St Paul Outside the Walls
During the night of July 15th/16th, 1823, thanks to the carelessness of one of its workers, a fire broke out in the roof of San Paolo fuori le Mura (St Paul Outside the Walls), which mostly destroyed the ancient basilica.
The rebuilding of St Paul's began immediately, first under the direction of the Roman architect Pasquale Belli (1752-1833) and then under Luigi Poletti (1792-1869), The new basilica was consecrated by Pope Pius IX (r. 1846-78) on December 10th, 1854. However, work on the exterior continued well into the 20th century.
The bell tower, which many think looks more like a lighthouse, was designed by Luigi Poletti and completed in 1860. Four of its seven bells were rescued from the old basilica.
Poletti also designed the north portico, which incorporates twelve marble columns from the old basilica.
The mosaic that adorns the facade was created between 1854 and 1878. Designed by Filippo Agricola and Nicola Consoni, it is divided into three tiers. At the top Christ is flanked by St Peter and St Paul. In the middle the Agnus Dei is seated on the mount of paradise. The sheep to either side represent the twelve apostles. At the bottom stand four prophets: Isaiah, Daniel, Ezekiel and Jeremiah.
The huge colonnaded courtyard, or quadriporticus, which is made up of 146 enormous monolithic granite columns, was built between 1892 and 1928. It was commissioned by Pope Leo XIII (r. 1876-1901) and the roof on three sides of the portico is decorated with the heads of lions.
In the centre of the courtyard stands a giant marble statue of St Paul, the work of the Giuseppe Obici (1807-78). The head of the saint also appears at the top of the capitals of the columns on the east side of the portico.
The pedestals in the four corners of the courtyard are empty apart from one. On it stands a marble statue of St Luke by Francesco Fabi-Altini (1830-1906). Why is Luke the only one of the four evangelists to be represented with Paul? One explanation is that in the second letter to Timothy (2 Timothy 4:11, KJV), Paul writes 'Luca est mecum solus' ('Only Luke is with me').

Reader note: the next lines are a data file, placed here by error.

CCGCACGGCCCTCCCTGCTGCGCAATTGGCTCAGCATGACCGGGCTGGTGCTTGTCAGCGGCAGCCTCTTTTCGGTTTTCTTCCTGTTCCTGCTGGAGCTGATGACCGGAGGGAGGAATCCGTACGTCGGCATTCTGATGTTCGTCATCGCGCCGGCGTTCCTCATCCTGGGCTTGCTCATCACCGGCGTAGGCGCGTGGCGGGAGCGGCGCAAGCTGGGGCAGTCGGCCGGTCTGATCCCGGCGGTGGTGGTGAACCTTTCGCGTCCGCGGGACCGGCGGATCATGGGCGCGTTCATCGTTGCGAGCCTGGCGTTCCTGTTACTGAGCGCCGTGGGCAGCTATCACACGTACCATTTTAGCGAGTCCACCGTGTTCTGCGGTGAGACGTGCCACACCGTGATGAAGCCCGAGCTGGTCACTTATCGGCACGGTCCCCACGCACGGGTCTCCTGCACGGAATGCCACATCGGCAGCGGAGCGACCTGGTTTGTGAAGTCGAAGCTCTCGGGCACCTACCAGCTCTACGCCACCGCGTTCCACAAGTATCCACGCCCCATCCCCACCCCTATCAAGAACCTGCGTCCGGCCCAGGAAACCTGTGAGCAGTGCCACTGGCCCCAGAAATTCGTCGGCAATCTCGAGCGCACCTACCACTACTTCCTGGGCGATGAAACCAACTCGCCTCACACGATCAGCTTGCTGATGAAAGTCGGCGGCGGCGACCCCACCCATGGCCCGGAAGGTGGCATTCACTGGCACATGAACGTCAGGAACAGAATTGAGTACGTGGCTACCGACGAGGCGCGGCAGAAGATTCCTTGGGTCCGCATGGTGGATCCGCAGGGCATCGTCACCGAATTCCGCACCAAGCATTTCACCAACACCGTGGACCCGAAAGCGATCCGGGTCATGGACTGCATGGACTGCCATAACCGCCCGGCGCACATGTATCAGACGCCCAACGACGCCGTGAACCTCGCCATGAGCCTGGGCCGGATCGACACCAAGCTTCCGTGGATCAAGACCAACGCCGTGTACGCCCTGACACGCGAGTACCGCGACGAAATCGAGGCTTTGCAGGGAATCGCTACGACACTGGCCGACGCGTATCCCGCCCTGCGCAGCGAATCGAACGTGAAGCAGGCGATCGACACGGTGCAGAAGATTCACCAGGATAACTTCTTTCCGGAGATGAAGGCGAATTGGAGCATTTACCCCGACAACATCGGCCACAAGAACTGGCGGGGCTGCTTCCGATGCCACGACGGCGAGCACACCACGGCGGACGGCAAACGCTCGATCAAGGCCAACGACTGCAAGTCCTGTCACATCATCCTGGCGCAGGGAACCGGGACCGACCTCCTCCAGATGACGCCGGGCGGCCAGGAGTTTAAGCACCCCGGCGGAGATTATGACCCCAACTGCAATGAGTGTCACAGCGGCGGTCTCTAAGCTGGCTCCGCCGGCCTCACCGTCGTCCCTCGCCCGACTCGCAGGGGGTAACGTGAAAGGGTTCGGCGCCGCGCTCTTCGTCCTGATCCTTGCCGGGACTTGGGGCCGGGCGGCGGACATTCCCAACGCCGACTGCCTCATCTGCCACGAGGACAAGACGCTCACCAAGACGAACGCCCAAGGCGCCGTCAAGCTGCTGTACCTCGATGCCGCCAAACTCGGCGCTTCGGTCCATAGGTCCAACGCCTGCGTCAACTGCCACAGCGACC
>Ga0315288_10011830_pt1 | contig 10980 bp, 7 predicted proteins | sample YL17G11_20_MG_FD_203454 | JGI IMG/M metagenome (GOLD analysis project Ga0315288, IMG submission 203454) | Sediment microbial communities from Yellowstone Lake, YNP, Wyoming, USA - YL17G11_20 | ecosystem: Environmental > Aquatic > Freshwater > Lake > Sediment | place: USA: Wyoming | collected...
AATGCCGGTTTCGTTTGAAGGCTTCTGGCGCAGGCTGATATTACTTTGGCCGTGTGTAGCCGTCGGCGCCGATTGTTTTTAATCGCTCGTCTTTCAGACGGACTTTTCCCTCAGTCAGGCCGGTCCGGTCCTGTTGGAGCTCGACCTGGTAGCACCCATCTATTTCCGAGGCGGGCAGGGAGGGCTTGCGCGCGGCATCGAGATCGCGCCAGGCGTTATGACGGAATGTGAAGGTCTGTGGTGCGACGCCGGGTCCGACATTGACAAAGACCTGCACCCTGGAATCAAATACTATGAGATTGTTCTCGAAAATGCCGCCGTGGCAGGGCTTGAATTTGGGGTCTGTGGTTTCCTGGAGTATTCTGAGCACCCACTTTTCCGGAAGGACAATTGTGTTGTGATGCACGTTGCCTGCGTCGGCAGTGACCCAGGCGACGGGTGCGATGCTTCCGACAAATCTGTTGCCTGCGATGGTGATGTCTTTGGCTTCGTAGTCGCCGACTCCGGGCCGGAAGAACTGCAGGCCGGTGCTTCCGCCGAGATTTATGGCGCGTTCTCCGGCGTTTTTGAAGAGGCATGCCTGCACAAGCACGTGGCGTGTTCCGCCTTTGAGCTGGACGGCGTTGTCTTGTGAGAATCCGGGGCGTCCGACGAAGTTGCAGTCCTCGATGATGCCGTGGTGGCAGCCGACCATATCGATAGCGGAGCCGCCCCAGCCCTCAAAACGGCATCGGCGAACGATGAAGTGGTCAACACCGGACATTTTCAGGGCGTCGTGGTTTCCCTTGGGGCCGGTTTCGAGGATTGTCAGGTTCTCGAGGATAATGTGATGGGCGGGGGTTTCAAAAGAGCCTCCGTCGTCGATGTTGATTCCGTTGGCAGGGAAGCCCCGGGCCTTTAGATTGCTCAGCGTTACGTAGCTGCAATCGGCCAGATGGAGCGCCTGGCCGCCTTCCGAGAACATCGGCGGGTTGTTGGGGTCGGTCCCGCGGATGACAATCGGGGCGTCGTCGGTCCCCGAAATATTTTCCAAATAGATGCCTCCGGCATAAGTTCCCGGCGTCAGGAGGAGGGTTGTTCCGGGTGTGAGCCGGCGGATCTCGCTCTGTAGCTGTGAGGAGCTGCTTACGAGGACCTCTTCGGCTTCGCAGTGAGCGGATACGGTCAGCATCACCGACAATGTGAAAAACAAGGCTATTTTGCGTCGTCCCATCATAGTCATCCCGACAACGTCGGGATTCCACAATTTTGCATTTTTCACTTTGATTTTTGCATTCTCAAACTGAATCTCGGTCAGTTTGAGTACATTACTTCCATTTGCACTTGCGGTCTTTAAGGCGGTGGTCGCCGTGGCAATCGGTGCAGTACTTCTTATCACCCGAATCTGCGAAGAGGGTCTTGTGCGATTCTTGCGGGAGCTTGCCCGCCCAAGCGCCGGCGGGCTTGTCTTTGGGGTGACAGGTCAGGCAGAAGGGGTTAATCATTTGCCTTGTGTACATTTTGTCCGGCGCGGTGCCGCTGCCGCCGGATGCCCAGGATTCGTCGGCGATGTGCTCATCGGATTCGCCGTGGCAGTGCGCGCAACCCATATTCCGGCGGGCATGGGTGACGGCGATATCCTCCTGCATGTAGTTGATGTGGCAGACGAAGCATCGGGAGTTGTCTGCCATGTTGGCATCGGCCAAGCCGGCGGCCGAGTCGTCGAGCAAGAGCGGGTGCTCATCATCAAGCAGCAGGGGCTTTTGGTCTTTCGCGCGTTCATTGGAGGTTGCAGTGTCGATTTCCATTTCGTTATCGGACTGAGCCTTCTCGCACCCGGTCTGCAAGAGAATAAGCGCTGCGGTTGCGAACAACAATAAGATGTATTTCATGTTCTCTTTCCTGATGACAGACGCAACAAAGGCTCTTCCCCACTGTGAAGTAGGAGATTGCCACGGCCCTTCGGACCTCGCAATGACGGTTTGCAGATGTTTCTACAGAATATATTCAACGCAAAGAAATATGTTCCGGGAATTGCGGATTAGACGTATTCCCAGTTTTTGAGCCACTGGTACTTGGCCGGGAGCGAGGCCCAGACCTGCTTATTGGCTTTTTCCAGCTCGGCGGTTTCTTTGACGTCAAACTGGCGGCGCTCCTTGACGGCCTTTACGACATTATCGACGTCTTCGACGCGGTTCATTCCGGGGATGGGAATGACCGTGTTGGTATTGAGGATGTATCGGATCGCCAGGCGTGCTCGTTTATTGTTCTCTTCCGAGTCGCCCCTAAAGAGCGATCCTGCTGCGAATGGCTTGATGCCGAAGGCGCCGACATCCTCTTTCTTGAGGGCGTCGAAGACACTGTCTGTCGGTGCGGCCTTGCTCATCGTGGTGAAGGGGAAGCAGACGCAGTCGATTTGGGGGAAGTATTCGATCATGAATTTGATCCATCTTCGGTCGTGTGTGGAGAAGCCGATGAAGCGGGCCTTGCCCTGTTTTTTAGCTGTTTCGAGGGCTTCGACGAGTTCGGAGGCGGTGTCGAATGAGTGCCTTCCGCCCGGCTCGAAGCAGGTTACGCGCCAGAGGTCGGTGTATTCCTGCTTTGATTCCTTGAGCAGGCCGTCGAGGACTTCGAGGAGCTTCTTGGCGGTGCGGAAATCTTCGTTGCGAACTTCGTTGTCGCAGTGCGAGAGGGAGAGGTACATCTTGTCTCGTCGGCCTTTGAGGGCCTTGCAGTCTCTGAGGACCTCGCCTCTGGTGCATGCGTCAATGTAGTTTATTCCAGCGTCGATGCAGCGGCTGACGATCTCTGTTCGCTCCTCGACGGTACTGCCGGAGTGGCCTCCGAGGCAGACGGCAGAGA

The monumental central door (7.48 m by 3.3 m), the work of the Roman sculptor Antonio Maraini (1886-1963), was added in 1931. It is made up of twelve bronze panels, overlaid with a cross of silver damascene. The panels depict salient events in the lives of St Peter and St Paul. The figure of Christ, executed in silver, is the focal point of the two panels that depict the Handing of the Keys to St Peter and the Conversion of St Paul.
The door is flanked by marble statues of St Peter and St Paul by Gregorio Zappalà (1833-1908).
The Porta Santa (Holy Door), to the right, is a much less grandiose affair. Made of gilded bronze, the Porta Santa was created by Enrico Manfrini (1917-2004) for the Jubilee of 2000.
The four bronze panels of the Porta Paolina (Pauline Door) were installed in 2008 to mark the 2,000th anniversary of the birth of St Paul. The panels, which are the work of the Roman sculptor Guido Veroi (1926-2013), depict four scenes from the life of St Paul: Stoning of St Stephen, Road to Damascus, Meeting with St Peter & Martyrdom.
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My name is David Lown and I am an art historian from Cambridge, England. Since 2001 I have lived in Italy, where I run private walking tours of Rome.
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